In interval locator **130**, CL circuits **134**A through **134**D (collectively, CL circuits **134**) quickly obtain the sign bits of potential additions between C and the cumulative probability values of registers **4** (**132**D), **8** (**132**G), the sum of registers **4** (**132**D) and **8** (**132**G), and the value of A register **54**. The resulting output of the CL circuits **134** is a code (e.g., [1 1 0 0]). A 4-to-2 encoder **138** can then convert this code into signals that identifies to a series of multiplexers **140**A through **140**D (collectively, multiplexers **140**) whether C is located between register **0** and register **4**, between register **4** and register **8**, between register **8** and register **12**, or register **12** and register **15**. Although not shown the signals from 4-to-2 encoder **138** reach each of multiplexers **140**. For example, if C is located between register **0** and register **4**, 4-to-2 encoder **138** may output 00; if C is between registers **4** and **8**, 4-to-2 encoder **138** may output 01. This two-signal code from 4-to-2 encoder **138** may also act as the more significant signals to multiplexers in decoding circuits.

Multiplexers **140** propagate the values of a range of C to CL circuits **136**A through **136**D (collectively, CL circuits **136**). For instance if 4-to-2 encoder **138** sends signal 00 to multiplexers **140**, multiplexers **140** propagate values from registers **0** (**132**A) through **3** (**132**D) to CL circuits **136**. CL circuits **136** obtain the sign bits of potential additions between C and the cumulative probability values of registers values. CL circuits **136** then output the sign bits to a combination of AND gates. These AND gates output a code to a 4-to-2 encoder **142**. The 4-to-2 encoder **142** converts the outputs of the AND gates into a two signal code. The two-signal code from 4-to-2 encoder **142** is subsequently added as the less significant signals to multiplexers in decoding circuits.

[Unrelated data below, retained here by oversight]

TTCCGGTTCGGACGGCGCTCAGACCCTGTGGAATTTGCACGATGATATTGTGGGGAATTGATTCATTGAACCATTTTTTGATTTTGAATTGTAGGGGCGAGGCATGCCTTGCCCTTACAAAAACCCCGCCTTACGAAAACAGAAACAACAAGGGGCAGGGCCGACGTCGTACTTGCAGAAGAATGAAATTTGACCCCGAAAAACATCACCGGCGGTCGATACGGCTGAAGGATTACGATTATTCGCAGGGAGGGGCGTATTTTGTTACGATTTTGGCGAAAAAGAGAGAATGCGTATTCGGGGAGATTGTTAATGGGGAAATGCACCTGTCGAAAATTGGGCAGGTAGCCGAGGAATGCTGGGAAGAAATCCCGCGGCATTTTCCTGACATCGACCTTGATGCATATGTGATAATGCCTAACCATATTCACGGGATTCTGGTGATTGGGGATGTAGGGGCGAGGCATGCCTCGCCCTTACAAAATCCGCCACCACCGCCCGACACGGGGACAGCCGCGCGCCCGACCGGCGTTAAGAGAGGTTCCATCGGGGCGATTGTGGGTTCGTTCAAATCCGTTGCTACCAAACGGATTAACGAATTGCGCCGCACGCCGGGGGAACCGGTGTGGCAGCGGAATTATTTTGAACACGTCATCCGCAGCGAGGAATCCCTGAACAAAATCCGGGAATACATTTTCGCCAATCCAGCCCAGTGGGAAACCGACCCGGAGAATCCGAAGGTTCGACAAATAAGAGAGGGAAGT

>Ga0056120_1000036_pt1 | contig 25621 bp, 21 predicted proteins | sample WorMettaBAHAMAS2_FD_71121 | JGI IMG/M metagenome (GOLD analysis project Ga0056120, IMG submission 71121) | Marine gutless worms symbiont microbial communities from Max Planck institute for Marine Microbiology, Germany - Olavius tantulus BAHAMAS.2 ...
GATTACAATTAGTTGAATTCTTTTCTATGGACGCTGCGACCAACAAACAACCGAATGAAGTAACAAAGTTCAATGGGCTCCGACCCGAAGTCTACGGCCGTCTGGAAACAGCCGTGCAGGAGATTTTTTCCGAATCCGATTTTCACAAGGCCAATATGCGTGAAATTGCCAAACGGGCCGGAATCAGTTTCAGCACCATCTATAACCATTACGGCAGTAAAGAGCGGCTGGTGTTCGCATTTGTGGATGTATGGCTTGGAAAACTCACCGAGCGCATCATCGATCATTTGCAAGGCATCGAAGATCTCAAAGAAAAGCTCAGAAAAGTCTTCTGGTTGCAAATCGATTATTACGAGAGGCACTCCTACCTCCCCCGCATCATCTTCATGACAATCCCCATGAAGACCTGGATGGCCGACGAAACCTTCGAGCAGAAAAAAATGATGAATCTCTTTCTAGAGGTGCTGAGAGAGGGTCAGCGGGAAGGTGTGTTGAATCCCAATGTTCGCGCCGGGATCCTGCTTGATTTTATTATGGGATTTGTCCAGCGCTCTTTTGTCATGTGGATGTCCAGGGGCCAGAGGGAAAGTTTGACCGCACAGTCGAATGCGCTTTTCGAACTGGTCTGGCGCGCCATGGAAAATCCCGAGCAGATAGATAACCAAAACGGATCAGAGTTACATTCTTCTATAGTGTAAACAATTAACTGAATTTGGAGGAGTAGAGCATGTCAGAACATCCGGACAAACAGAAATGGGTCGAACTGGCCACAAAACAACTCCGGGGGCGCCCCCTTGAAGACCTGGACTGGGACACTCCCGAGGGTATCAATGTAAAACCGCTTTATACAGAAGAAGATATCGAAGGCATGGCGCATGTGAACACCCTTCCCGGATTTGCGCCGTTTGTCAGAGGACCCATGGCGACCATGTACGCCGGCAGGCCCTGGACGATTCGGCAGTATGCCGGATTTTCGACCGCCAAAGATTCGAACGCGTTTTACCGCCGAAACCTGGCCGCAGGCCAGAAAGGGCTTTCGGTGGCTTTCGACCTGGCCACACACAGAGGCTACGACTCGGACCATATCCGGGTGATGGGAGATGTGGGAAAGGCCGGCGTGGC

Usually the probability is obtained from dividing the frequency count of that simple by the total count. If integer division is used to obtain the probability, then computation may be slow. The division operation can be replaced by a shift operation. This is possible by setting the denominator equal to 256, if it is the buffer size (or a multiple of it) for context based coding. The previous 256 (or say, 32) en/de-coded symbols have to be kept in the FIFO buffer. When the oldest symbol is removed, the corresponding registers can be decremented (or −8) quickly to undo its effect on the statistical model, since they are either too old or no longer important (for example it may no longer be the neighbors of current processing pixel). Every time a new symbol is received its corresponding register is incremented (+8) and the oldest symbol's corresponding register is decremented (−8). Therefore, the denominator will always be the same (256). Specific data can be loaded into the FIFO buffer initially. This buffer helps increase the compression ratio because the buffer provides a more accurate and significant model.

Various embodiments of the invention have been described. These and other embodiments are within the scope of the following claims.